Obama should only sign a measure that reopens the government and raises the debt ceiling without conditions. But he should embrace a short-term deal that includes immediate fiscal talks with Republicans. Yes, kicking the can down the road for a month or two is not ideal—but it is far better than default.
Democrats are understandably wary of Ryan. He could be a far-right Trojan Horse. Faced with a default catastrophe, entitlement reforms that Republicans have been unable to enact for years look less painful. So do tax reforms that may benefit the wealthy. By positioning itself even farther to the right, skeptics argue, the Republican Party could get the fiscal reforms it wants.
But Democrats should realize that the current impasse is strengthening their hand. Four polls released this week show that the shutdown is doing far more damage to Republicans than Democrats. In short, the Tea Party is losing.
On Monday, an ABC News/Washington Post poll found that 70 percent of Americans disapprove of how Republicans are handling themselves in the budget impasse, a 7 percent increase since last week. In a bad sign for Cruz and Paul, 59 percent of Americans who identified themselves as conservatives said they disapproved of how the GOP has handled the issue as well.
Democrats are also suffering damage. Sixty percent of those polled said they disapproved of how Democrats were handling the dispute. And 51 percent said they disapproved of Obama’s performance. A Pew Research Center poll also released on Monday showed similar findings. Thirty-eight percent of Americans blamed Republicans for the shutdown while 30 percent blamed Obama.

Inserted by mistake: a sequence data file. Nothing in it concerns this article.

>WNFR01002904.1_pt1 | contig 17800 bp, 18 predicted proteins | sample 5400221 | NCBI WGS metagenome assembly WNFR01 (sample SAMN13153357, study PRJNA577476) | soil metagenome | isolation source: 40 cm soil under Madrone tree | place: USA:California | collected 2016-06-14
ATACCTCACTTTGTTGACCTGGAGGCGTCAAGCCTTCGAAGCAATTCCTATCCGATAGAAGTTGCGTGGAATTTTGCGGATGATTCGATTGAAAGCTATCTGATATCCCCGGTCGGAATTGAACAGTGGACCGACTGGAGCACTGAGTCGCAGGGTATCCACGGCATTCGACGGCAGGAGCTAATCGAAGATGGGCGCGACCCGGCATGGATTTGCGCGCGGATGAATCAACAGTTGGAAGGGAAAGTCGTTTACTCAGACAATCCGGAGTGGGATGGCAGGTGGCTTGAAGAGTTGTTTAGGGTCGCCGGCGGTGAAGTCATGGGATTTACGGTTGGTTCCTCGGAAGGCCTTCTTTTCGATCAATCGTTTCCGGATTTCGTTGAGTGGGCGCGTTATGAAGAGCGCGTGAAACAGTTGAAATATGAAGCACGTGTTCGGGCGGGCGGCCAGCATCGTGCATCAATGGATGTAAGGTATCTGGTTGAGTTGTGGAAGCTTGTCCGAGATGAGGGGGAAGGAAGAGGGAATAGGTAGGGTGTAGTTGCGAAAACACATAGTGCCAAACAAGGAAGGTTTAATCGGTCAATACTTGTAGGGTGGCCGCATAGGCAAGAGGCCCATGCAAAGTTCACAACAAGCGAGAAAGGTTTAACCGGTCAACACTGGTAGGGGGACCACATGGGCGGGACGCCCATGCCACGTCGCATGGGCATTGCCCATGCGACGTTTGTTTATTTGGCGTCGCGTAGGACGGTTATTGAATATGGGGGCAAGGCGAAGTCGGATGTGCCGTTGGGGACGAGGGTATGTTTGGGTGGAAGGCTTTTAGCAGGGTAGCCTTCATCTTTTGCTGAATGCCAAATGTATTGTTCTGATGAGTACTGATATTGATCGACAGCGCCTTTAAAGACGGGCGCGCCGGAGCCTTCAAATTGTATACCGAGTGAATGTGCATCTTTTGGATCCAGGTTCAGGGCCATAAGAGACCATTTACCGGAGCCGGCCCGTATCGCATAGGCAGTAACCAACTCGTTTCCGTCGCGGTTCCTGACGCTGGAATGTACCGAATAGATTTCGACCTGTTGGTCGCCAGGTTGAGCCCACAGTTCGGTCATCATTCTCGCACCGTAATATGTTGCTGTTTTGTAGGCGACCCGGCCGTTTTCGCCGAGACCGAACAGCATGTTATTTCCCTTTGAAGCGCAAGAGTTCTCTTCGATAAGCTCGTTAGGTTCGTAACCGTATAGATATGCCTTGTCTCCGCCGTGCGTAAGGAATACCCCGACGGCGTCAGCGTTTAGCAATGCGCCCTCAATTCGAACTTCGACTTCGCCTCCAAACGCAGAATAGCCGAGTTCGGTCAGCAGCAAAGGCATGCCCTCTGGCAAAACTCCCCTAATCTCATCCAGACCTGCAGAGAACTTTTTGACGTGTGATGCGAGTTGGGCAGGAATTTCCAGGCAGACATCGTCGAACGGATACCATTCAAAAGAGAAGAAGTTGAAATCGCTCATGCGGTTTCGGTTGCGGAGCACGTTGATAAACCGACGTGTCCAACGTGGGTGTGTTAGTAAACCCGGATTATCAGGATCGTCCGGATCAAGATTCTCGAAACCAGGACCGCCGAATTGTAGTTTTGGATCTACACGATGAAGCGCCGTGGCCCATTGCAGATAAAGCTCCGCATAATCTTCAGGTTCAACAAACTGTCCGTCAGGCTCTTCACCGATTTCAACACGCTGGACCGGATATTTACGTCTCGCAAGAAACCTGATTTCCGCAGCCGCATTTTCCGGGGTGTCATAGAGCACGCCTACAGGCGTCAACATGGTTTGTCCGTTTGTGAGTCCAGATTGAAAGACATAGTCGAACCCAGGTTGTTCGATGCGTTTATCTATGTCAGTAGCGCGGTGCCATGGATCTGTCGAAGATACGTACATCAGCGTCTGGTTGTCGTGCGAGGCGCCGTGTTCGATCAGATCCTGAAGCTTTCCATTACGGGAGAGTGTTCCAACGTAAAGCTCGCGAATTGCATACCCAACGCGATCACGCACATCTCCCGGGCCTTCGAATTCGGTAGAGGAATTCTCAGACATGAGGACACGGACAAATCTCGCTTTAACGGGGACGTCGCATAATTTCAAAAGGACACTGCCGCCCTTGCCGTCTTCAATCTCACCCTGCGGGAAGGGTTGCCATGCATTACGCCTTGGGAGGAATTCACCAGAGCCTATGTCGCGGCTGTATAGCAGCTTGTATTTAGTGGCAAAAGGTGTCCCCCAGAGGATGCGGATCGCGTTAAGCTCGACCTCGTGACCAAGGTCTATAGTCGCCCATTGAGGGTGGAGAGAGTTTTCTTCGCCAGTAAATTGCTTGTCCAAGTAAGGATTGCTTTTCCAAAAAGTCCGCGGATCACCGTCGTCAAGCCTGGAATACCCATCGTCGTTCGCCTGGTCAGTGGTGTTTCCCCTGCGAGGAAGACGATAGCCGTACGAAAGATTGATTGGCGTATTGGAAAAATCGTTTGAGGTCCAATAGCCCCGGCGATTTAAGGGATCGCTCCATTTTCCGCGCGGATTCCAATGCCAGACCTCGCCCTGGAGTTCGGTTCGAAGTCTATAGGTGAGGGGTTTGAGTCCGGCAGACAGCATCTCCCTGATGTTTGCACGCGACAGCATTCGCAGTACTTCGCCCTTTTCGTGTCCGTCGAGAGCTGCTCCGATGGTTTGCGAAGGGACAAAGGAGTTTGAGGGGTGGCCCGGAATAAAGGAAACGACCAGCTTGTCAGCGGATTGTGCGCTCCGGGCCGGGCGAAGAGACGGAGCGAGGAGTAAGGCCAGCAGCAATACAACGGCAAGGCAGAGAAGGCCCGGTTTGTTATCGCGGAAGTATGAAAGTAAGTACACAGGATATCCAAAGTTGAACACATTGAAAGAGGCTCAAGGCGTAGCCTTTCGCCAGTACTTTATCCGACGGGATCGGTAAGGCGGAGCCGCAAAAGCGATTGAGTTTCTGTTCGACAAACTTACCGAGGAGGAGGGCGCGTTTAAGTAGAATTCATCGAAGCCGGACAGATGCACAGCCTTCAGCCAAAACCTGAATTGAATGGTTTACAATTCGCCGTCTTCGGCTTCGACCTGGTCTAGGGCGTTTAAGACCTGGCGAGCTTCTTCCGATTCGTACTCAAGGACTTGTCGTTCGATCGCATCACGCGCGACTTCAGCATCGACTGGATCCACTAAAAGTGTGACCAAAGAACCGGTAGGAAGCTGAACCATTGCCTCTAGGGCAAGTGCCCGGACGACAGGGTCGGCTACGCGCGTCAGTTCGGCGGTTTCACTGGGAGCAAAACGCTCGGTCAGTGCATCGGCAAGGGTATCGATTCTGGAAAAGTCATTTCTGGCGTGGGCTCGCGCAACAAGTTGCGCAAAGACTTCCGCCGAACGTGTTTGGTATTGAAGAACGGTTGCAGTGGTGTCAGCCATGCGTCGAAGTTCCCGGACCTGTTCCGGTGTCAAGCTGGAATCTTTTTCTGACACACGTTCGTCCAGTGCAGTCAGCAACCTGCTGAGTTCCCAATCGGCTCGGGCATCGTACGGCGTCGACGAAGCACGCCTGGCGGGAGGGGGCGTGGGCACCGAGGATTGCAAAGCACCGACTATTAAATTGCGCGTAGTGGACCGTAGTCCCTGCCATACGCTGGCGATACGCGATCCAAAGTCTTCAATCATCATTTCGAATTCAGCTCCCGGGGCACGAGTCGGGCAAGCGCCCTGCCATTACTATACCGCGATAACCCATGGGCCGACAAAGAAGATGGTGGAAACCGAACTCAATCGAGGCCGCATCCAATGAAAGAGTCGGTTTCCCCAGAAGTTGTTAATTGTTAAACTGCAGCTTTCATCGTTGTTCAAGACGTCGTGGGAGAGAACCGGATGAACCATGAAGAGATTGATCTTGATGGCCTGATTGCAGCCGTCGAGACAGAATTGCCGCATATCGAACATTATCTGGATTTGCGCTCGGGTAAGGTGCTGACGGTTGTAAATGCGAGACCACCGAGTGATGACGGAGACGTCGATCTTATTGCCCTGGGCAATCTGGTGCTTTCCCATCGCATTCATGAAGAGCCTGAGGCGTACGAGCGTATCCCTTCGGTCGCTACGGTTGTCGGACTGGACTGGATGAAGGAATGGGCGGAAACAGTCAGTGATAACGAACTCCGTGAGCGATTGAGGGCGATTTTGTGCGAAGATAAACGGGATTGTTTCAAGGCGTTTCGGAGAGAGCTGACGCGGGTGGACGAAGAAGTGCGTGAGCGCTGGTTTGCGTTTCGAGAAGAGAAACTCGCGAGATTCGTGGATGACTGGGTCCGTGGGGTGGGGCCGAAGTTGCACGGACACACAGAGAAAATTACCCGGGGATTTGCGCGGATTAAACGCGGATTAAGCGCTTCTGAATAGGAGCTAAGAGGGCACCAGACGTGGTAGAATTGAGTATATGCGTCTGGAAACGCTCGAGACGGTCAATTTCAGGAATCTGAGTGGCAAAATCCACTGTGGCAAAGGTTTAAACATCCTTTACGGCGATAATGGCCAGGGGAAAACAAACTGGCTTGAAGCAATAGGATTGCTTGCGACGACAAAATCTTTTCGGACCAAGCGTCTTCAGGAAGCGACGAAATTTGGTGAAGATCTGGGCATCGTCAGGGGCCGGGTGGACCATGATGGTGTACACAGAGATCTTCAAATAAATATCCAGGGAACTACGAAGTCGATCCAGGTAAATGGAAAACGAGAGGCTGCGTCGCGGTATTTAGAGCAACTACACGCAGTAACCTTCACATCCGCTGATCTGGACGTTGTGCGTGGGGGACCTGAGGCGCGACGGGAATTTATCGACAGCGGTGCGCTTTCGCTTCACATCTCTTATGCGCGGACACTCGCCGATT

On Thursday, a Gallup poll found a 10 percent drop in GOP approval rating—from 38 percent last month to 28 percent now. That was the lowest approval rating for the party since Gallup began asking the question in 1992.
And an NBC News/Wall Street Journal poll also released on Thursday found that 53 percent of respondents blamed the Republican Party more for the shutdown and only 31 percent blamed Obama—a wider margin of blame for the GOP than during the 1995-1996 shutdown.
Whether or not Ryan is being politically opportunistic, he is showing more courage than House Speaker John Boehner, whose primary concern appears to be appeasing the House’s Tea Party Caucus so he can remain speaker.
Ryan is playing to his base: fiscal conservatives. In his opinion piece, Ryan proposed mean-testing Medicare premiums so that the wealthy pay more, reforming the Medigap program and forcing federal employees to contribute more to their own retirement.
Ryan claimed that the savings from those three measures would be large enough to ease the across-the-board cuts—known as the sequester. Unlike some Tea Party members, he agrees that the sequester is a foolish way to cut spending.